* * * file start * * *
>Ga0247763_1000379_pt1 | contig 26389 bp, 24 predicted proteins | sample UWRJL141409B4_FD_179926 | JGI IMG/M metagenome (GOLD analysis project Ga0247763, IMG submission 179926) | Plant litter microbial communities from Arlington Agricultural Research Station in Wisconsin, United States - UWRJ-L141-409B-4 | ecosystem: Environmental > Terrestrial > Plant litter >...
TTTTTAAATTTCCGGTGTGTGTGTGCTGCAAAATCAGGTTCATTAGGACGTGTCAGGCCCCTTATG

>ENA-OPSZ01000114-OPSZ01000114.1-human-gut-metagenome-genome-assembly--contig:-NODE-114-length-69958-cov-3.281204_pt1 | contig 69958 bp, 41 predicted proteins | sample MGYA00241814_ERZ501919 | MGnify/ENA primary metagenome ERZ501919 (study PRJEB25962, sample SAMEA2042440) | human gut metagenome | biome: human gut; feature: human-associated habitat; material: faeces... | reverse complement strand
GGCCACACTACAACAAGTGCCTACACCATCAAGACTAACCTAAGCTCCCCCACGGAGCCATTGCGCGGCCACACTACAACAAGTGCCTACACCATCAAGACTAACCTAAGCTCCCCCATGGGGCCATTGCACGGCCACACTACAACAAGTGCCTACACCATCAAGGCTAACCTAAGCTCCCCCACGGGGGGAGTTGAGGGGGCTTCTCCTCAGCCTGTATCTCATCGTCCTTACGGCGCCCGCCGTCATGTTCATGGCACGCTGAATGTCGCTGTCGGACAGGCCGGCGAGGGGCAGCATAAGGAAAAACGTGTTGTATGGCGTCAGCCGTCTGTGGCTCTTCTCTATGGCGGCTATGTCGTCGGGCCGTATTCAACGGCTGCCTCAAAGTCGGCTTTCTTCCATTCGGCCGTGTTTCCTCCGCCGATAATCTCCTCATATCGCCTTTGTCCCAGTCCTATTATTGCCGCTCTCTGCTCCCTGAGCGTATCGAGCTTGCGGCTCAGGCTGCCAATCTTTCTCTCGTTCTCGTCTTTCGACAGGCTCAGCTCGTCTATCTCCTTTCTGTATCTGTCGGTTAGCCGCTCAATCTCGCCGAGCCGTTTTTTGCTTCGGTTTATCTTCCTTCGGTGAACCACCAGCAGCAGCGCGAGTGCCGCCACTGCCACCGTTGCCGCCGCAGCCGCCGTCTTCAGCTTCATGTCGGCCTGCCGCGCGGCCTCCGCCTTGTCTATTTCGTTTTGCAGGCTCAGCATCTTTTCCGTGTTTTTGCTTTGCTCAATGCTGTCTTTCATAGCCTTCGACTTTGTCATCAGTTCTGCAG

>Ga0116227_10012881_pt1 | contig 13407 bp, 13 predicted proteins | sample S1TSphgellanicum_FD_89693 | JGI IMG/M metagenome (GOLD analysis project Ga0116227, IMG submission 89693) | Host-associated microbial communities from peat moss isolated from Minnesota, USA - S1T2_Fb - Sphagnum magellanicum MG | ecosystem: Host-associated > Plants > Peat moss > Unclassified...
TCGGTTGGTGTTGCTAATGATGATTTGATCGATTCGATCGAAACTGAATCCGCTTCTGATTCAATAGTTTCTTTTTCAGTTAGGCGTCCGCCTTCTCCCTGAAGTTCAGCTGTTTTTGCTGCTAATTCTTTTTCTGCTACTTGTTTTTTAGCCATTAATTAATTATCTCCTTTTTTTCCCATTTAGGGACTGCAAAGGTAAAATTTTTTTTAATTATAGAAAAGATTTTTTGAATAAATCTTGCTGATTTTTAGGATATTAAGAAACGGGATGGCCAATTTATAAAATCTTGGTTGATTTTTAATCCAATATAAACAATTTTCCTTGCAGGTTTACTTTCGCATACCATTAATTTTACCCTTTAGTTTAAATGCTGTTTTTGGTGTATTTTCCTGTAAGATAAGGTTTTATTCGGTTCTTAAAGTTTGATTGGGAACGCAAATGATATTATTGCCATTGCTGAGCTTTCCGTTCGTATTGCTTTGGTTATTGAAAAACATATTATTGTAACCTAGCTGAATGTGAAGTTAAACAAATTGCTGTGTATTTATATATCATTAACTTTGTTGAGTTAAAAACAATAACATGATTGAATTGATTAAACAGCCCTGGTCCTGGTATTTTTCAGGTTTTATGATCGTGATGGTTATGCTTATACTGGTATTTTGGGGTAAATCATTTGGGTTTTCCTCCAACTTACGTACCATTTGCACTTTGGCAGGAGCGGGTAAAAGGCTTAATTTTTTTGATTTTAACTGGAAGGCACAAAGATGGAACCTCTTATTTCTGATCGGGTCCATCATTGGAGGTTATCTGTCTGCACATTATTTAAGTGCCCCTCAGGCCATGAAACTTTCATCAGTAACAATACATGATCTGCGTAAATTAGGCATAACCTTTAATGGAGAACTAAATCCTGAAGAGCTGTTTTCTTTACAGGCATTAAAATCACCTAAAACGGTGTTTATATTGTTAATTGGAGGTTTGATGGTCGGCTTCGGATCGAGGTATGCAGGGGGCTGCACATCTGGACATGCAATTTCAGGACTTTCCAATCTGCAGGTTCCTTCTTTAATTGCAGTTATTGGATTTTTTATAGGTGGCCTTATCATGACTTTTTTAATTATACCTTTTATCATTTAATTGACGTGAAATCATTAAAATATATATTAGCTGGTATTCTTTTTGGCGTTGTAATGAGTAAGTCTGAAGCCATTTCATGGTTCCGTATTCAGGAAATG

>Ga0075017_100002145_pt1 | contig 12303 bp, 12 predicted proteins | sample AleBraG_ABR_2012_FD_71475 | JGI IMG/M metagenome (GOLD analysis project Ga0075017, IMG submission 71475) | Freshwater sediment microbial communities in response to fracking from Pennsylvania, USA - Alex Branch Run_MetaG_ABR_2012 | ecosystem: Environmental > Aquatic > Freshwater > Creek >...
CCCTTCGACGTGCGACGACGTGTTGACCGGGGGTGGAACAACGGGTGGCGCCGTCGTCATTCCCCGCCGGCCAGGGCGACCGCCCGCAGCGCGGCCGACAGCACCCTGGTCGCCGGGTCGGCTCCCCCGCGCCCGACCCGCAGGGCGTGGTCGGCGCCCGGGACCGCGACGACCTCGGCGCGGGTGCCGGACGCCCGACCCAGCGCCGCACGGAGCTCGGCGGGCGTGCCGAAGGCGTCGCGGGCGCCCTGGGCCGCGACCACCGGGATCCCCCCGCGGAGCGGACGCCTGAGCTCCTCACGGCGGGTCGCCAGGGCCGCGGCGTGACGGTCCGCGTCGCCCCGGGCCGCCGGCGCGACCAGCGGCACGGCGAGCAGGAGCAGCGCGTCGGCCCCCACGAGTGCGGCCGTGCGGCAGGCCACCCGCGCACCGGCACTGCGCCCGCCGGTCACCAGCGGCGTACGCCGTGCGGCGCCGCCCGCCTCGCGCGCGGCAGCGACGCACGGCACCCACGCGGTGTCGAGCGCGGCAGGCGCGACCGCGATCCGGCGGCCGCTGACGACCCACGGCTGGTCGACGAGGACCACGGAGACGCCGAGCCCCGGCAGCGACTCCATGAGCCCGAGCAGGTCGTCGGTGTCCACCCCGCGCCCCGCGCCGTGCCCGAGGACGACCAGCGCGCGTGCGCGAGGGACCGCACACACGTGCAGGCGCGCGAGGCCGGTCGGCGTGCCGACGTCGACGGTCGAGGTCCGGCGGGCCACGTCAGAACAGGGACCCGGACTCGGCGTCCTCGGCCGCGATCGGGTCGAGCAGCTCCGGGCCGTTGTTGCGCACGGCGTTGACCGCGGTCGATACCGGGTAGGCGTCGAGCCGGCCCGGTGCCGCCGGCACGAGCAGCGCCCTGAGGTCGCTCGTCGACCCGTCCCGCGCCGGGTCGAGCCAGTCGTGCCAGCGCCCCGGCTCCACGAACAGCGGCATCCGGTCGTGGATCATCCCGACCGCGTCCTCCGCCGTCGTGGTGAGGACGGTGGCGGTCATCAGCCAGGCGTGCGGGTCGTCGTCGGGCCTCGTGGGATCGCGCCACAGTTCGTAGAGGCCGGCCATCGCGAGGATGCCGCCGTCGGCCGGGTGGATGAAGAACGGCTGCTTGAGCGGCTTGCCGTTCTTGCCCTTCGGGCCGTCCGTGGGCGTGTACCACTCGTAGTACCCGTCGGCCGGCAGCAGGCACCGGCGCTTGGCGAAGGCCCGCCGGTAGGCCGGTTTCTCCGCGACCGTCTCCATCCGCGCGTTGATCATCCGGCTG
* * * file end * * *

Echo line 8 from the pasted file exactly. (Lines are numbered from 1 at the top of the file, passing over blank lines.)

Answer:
CCCTTCGACGTGCGACGACGTGTTGACCGGGGGTGGAACAACGGGTGGCGCCGTCGTCATTCCCCGCCGGCCAGGGCGACCGCCCGCAGCGCGGCCGACAGCACCCTGGTCGCCGGGTCGGCTCCCCCGCGCCCGACCCGCAGGGCGTGGTCGGCGCCCGGGACCGCGACGACCTCGGCGCGGGTGCCGGACGCCCGACCCAGCGCCGCACGGAGCTCGGCGGGCGTGCCGAAGGCGTCGCGGGCGCCCTGGGCCGCGACCACCGGGATCCCCCCGCGGAGCGGACGCCTGAGCTCCTCACGGCGGGTCGCCAGGGCCGCGGCGTGACGGTCCGCGTCGCCCCGGGCCGCCGGCGCGACCAGCGGCACGGCGAGCAGGAGCAGCGCGTCGGCCCCCACGAGTGCGGCCGTGCGGCAGGCCACCCGCGCACCGGCACTGCGCCCGCCGGTCACCAGCGGCGTACGCCGTGCGGCGCCGCCCGCCTCGCGCGCGGCAGCGACGCACGGCACCCACGCGGTGTCGAGCGCGGCAGGCGCGACCGCGATCCGGCGGCCGCTGACGACCCACGGCTGGTCGACGAGGACCACGGAGACGCCGAGCCCCGGCAGCGACTCCATGAGCCCGAGCAGGTCGTCGGTGTCCACCCCGCGCCCCGCGCCGTGCCCGAGGACGACCAGCGCGCGTGCGCGAGGGACCGCACACACGTGCAGGCGCGCGAGGCCGGTCGGCGTGCCGACGTCGACGGTCGAGGTCCGGCGGGCCACGTCAGAACAGGGACCCGGACTCGGCGTCCTCGGCCGCGATCGGGTCGAGCAGCTCCGGGCCGTTGTTGCGCACGGCGTTGACCGCGGTCGATACCGGGTAGGCGTCGAGCCGGCCCGGTGCCGCCGGCACGAGCAGCGCCCTGAGGTCGCTCGTCGACCCGTCCCGCGCCGGGTCGAGCCAGTCGTGCCAGCGCCCCGGCTCCACGAACAGCGGCATCCGGTCGTGGATCATCCCGACCGCGTCCTCCGCCGTCGTGGTGAGGACGGTGGCGGTCATCAGCCAGGCGTGCGGGTCGTCGTCGGGCCTCGTGGGATCGCGCCACAGTTCGTAGAGGCCGGCCATCGCGAGGATGCCGCCGTCGGCCGGGTGGATGAAGAACGGCTGCTTGAGCGGCTTGCCGTTCTTGCCCTTCGGGCCGTCCGTGGGCGTGTACCACTCGTAGTACCCGTCGGCCGGCAGCAGGCACCGGCGCTTGGCGAAGGCCCGCCGGTAGGCCGGTTTCTCCGCGACCGTCTCCATCCGCGCGTTGATCATCCGGCTG